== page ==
Business Maverick

Business Maverick

Asian junk bond sales are hottest in five years on India boom

Asian junk bond sales are hottest in five years on India boom
Commuters and pedestrians walk past the Chhatrapati Shivaji Terminus railway station in Mumbai, India, on Wednesday, 5 October 2016. Asian junk bond sales are the hottest in five years, owing to the boom in India. (Photo: Dhiraj Singh/Bloomberg)

Asia’s high-yield dollar bond sales this year have grown annually for the first time in five years, fuelled by Indian financial companies’ rush to access offshore investors.

Regional sales of such corporate notes, outside of Japan, touched $5.9-billion so far this year, already surpassing $4.4-billion in all of 2023, according to Bloomberg-compiled data. Indian borrowers have topped the share of sales so far this year, with nearly 44% share.

The annual declines prior to this year’s hike started in 2020 and aligned with four years of China’s property crisis that sent several builders — major contributors to Asia’s junk dollar bond market — into distress, restructuring and liquidation.

The uptick speaks to investors’ confidence in India’s growth and robust consumer demand, while regional rivals, including China, rein in offshore borrowing amid economic uncertainties and rising debt.

“A number of Indian borrowers are ready to tap the high yield offshore bond market, taking advantage of strong investor appetite seen in recent deals,” Bhavik Pandya, head of debt capital markets for Southeast Asia at Bank of America, said.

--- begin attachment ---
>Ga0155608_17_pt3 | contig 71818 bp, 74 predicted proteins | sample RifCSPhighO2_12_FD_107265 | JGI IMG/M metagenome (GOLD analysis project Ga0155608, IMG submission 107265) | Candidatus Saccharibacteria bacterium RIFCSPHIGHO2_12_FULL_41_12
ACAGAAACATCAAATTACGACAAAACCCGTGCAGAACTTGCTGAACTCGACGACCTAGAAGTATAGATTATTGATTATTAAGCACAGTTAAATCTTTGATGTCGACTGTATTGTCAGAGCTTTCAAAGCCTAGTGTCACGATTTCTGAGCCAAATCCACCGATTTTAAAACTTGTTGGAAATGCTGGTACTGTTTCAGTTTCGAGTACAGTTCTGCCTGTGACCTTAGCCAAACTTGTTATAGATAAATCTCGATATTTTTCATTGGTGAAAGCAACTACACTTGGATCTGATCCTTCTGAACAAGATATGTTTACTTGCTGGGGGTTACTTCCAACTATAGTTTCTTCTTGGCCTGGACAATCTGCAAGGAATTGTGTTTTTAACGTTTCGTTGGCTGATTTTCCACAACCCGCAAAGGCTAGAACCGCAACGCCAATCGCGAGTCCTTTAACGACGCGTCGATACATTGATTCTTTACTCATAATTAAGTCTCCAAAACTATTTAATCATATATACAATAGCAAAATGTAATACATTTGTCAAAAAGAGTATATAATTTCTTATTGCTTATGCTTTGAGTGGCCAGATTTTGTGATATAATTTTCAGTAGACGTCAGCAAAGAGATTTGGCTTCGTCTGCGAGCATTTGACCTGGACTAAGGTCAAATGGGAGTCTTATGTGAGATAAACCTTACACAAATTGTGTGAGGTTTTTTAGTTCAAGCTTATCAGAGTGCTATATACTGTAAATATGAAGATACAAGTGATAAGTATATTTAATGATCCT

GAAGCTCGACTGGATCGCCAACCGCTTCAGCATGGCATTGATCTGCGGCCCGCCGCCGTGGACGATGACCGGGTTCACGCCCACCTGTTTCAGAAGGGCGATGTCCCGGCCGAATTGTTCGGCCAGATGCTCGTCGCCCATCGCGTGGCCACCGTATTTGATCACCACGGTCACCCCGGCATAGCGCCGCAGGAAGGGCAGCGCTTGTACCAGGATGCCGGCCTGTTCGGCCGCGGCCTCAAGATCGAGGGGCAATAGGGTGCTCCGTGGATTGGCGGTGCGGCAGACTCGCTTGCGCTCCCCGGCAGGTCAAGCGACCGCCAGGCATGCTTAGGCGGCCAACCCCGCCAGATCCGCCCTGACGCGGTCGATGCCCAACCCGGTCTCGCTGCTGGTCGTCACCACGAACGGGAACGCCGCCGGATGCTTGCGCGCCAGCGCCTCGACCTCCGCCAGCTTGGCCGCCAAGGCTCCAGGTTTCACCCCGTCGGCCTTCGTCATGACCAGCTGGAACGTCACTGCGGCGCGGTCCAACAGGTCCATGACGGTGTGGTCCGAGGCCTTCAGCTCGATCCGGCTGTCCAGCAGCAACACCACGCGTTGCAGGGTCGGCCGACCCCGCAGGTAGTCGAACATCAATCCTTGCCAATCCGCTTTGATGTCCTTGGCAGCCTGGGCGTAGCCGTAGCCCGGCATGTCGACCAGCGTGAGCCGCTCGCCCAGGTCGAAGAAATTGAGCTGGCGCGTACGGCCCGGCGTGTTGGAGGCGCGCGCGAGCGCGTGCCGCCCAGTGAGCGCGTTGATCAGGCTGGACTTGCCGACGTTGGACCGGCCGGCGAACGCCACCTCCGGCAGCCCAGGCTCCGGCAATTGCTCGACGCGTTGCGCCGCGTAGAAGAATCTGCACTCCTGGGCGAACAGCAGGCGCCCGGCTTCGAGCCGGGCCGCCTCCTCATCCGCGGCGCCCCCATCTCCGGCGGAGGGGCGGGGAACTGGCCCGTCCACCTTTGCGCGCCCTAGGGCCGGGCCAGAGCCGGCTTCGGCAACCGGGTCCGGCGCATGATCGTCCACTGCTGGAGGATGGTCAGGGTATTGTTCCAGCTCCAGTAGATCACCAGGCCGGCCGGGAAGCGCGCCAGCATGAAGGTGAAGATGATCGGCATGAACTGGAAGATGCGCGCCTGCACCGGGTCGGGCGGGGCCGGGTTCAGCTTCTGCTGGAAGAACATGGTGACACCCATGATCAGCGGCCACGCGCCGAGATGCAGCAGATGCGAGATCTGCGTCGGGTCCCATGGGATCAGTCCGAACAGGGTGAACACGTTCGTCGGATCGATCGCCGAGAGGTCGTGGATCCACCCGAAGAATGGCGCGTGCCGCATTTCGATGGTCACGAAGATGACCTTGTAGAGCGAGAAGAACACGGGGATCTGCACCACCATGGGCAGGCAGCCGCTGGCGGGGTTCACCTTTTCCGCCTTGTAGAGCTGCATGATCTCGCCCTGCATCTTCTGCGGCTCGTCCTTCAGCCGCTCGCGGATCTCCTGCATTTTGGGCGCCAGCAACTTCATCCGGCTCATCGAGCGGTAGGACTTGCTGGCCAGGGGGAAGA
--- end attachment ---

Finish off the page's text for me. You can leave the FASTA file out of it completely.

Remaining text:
Indian shadow banks — hemmed in by the central bank’s regulatory push to rein in their ability to borrow domestically  — have been particularly eager to secure offshore financing to lend in one of the world’s fastest-growing major economies.

Four such lenders — Indiabulls Housing Finance Ltd., Shriram Finance Ltd., Muthoot Finance Ltd. and Manappuram Finance Ltd.— sold a combined $2.05-billion of bonds this year, making up a large chunk of the total $2.6-billion sold by Indian borrowers. At least one other non-bank firm — IIFL Finance Ltd. — is in the pipe for a potential dollar note offering.

“There is a fear that if inflation doesn’t ease substantially, the rates could be higher for longer, and strong high-yield issuers are taking advantage of the low spreads to refinance,” said Satyajit Singh, head of fixed income strategy at Emirates NBD Bank PJSC.

Good balance sheets of most Indian shadow lenders and their established presence in the offshore market have made it comparatively easy for them to access the dollar bond market, Singh said.

Annual sales in Asia ex-Japan bottomed out last year from a record $94.4 billion in 2019, according to Bloomberg-compiled data of offerings with minimum size of $100-million. While Asia junk dollar bond sales suffered in recent years, mainly impacted by the China property crisis, US high-yield bond sales rose annually every year in the same period except one.

US corporations sold over $137-billion of junk bonds so far this year, compared with nearly $194-billion in all of 2023. Such sales in Europe touched €60.9-billion ($65.4-billion) this year versus a little over €74-billion last year.

Increased investor risk appetite, healthy liquidity and lower implied cost of refinancing high-yielding bonds have boosted global junk note sales, Pandya said.

Still, the outlook for the rest of 2024 for junk bond sales in Asia is far from clear. Offerings may slow down unless the current bearish trend in US Treasury yields stops, Emirates NBD’s Singh said. “We have already seen some issuers defer their bond sales,” he said.

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